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Some credit card companies are trying to convince you that the Credit Card Reform Act of 2009 is making a difference. But just over a year later, is the situation any better for consumers?
One of the goals of the legislation was to stop the outrageous annual percentage rate increases for consumer credit cards. But a recent study shows that on average, APRs are still on the rise (though not as sharply as before the reform law was enacted). For instance, earlier this year Capital One bumped the APR to 19.8% on both its No Hassle Cash Rewards Card and its Classic Platinum card – up from 17.9% and 16.9%, respectively.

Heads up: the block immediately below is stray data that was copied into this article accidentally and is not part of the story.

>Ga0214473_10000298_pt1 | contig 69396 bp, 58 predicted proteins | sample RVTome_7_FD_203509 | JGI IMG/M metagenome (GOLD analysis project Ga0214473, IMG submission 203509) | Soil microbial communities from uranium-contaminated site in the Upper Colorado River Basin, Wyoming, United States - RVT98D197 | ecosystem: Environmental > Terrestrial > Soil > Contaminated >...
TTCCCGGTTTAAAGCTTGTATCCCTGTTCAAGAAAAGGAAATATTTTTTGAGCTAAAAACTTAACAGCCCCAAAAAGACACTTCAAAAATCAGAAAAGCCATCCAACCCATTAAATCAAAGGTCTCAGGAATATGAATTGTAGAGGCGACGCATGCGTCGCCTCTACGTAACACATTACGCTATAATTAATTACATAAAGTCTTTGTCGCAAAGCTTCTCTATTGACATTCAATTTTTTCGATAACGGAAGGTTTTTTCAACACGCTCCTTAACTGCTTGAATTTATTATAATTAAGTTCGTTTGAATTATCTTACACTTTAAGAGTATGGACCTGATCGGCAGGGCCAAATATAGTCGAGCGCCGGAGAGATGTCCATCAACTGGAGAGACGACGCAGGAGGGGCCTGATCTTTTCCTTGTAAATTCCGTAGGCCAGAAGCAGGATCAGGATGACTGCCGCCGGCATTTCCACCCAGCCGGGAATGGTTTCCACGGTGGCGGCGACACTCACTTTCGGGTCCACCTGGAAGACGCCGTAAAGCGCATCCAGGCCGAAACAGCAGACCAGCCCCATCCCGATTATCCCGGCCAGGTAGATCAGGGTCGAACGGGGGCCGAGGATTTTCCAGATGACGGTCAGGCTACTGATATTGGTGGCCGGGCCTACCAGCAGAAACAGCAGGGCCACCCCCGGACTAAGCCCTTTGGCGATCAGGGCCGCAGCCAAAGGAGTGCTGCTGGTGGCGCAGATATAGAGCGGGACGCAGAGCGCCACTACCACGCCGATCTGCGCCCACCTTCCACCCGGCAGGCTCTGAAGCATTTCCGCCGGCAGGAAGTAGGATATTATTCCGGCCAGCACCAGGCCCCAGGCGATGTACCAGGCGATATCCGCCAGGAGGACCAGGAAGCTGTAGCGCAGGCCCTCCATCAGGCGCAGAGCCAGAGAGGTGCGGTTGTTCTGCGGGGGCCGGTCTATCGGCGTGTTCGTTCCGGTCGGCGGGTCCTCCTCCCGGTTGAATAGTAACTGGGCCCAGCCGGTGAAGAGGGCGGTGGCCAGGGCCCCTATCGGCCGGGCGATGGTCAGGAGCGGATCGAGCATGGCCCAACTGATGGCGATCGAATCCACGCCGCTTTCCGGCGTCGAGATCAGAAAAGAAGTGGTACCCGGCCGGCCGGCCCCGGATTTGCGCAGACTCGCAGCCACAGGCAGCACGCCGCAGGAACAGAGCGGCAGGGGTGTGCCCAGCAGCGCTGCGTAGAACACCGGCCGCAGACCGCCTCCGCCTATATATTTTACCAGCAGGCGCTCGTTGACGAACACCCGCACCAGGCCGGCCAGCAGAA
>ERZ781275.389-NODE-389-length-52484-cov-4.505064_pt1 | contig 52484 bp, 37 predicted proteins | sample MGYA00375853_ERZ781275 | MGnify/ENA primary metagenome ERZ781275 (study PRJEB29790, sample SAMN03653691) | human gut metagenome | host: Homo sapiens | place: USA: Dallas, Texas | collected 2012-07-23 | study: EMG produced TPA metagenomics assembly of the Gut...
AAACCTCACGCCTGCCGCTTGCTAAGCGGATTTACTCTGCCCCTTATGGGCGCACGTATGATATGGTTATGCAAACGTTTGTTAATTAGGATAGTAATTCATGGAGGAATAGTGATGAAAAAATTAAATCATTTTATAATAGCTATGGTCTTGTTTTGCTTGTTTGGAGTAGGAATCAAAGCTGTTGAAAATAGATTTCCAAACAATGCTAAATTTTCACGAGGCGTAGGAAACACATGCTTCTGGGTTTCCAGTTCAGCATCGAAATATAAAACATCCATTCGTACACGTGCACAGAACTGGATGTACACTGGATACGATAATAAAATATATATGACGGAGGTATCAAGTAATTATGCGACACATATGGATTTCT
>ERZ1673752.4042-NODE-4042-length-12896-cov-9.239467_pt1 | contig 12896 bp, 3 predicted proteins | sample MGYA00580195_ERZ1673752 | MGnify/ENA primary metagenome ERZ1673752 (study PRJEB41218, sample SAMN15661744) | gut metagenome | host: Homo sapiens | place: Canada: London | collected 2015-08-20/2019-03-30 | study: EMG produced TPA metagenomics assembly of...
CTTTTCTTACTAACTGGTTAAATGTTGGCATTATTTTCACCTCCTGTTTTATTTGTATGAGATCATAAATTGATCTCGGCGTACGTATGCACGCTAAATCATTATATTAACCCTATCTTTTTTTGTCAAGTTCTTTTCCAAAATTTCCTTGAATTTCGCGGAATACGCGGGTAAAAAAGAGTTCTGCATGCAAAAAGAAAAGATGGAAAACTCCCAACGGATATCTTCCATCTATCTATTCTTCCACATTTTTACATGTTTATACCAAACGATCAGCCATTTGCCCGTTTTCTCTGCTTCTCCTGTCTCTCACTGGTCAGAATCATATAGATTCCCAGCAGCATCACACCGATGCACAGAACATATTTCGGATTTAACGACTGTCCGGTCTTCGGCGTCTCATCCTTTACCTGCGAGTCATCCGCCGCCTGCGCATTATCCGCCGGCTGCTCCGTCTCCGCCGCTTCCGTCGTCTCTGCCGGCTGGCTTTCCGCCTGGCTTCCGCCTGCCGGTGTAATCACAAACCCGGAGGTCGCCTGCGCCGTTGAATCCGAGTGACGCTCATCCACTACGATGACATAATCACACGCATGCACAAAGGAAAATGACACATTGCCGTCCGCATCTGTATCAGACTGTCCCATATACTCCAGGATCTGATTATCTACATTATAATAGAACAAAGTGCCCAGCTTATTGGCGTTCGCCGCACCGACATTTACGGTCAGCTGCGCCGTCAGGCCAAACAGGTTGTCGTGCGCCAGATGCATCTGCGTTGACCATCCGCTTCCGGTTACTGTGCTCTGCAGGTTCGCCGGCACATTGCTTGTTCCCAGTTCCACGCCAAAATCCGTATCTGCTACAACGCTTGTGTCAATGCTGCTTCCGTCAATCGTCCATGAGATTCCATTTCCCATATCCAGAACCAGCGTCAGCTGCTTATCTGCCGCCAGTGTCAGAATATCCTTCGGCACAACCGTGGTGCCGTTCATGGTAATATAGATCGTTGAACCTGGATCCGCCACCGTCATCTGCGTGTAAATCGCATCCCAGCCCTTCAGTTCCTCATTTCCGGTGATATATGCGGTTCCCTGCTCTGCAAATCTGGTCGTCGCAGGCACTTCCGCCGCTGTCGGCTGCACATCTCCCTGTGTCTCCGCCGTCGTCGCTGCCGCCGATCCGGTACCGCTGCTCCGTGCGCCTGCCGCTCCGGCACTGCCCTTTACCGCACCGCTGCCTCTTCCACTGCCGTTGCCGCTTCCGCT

What about the enormous fees charged by credit card companies? They’re still around as well. Both Discover and Citigroup increased their cash-advance fees from 3% to 5% in 2010, while also raising the minimum fee on each cash advance to $10. And Bank of America joined Citigroup in implementing annual fees of between $29 and $99 on certain cardholder accounts.
So when it comes to higher fees and rates, cardholders should not assume that the credit card industry has been “reformed.”